Power plants lead in state’s greenhouse gas pollution

SEATTLE — Washington state’s major industrial sources released about 6 million more metric tons of greenhouse gases in 2013, a 30 percent jump from the previous year, according to the latest data from the U.S. Environmental Protection Agency.

The state’s only coal burning power plant in Centralia topped the list, emitting 7.5 million metric tons of carbon dioxide and other gases blamed for global warming. Emissions from the plant spiked up about 82 percent from 2012, after experiencing a big drop the previous year.

TransAlta spokeswoman Leanne Yohemas said in an email that carbon dioxide emissions at the company’s Centralia plant were substantially below normal levels in 2012, which explains the increase. In that year, she said, hydropower production was running high in the Northwest and the Centralia plant also experienced “extended downtime” as a result of poor market conditions driven by low natural gas prices.

Yohemas said the plant’s emissions in 2013 were closer to normal levels and reduced from prior years.

The Centralia power plant, the single largest source of carbon pollution in the state, is scheduled to completely shut down by 2025 under a state law passed in 2011.

Facilities that release 25,000 metric tons or more of carbon dioxide or its equivalent are required to report emissions to the EPA each year. The federal agency has collected such data for four years.

Last year in Washington state, 92 large facilities such as power plants, pulp and paper mills and steel mills released a total of 25.7 million metric tons of greenhouse gases, compared with 19.6 million metric tons in 2012. Total emissions from reporting facilities increased about 18 percent between 2011 and 2013.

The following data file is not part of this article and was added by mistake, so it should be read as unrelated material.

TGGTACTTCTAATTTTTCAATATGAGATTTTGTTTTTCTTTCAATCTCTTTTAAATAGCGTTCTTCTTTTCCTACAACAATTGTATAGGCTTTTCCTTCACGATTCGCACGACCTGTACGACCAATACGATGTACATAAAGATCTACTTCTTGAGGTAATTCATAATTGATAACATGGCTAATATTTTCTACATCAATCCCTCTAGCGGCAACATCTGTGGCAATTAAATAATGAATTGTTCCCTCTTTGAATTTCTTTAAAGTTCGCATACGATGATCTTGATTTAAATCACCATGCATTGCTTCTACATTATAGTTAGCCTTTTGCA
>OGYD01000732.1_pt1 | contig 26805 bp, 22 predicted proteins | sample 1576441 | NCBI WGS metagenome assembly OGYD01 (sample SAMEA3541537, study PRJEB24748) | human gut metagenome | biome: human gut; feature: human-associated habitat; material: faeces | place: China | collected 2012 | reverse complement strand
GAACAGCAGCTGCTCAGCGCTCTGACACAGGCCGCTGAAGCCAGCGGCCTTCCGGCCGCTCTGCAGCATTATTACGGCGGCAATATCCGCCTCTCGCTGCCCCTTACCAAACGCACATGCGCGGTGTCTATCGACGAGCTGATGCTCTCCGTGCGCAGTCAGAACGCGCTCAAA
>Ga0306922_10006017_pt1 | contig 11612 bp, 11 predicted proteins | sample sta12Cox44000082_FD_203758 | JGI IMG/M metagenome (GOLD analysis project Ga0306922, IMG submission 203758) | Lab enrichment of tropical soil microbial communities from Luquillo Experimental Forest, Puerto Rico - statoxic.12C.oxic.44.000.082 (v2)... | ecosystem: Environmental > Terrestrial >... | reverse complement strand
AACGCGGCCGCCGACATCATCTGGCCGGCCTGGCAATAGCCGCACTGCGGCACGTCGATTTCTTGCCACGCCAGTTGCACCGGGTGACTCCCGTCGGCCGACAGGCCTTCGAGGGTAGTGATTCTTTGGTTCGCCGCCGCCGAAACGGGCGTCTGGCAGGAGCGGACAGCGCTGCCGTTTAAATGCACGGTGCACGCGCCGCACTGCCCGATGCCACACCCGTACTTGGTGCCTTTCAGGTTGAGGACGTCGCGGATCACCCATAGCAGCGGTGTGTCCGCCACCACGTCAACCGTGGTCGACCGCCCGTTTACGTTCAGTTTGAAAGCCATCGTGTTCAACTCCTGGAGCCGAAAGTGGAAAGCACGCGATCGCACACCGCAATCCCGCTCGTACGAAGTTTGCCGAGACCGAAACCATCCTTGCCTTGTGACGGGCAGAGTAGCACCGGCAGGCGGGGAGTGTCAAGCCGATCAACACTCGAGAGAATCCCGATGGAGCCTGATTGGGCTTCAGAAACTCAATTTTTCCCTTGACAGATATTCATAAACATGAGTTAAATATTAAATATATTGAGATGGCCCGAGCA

The state’s 14 power plants accounted for about 46 percent of that pollution. Many of them also reported some of the largest emission hikes between 2012 and 2013.

Puget Sound Energy’s generating stations in Ferndale, Bellingham and near Mount Vernon, for example, more than doubled in emissions last year, after posting previous declines.

PSE spokesman Ray Lane said the utility reported much lower emissions in 2011 and 2012 because hydropower operations were running high, well beyond normal levels. When hydroelectric power is up, emissions are low, he said.

“We’re currently running at more normal levels, which are similar to the figures seen in 2013,” Lane said in an email.

BP’s Cherry Point Refinery was the second-highest single source of emissions in the state. It was followed by Shell Puget Sound Refinery in Anacortes, Alcoa Intalco Works in Ferndale, Tesoro Refinery in Anacortes, Phillips 66 refinery in Ferndale, Berkshire Hathaway’s Chehalis Generation plant, Clark Public Utilities River Road plant in Vancouver, and Puget Sound Energy’s Mint Farm power plant in Longview.

A Washington state law requires facilities that emit more than 10,000 metric tons of greenhouse gases per year to report their pollution to the state Department of Ecology. Those sources have reported their 2012 emissions to the Department of Ecology. Reports for 2013 emissions are due later this month.

EPA Greenhouse Gas Reporting Program: www.epa.gov/ghgreporting

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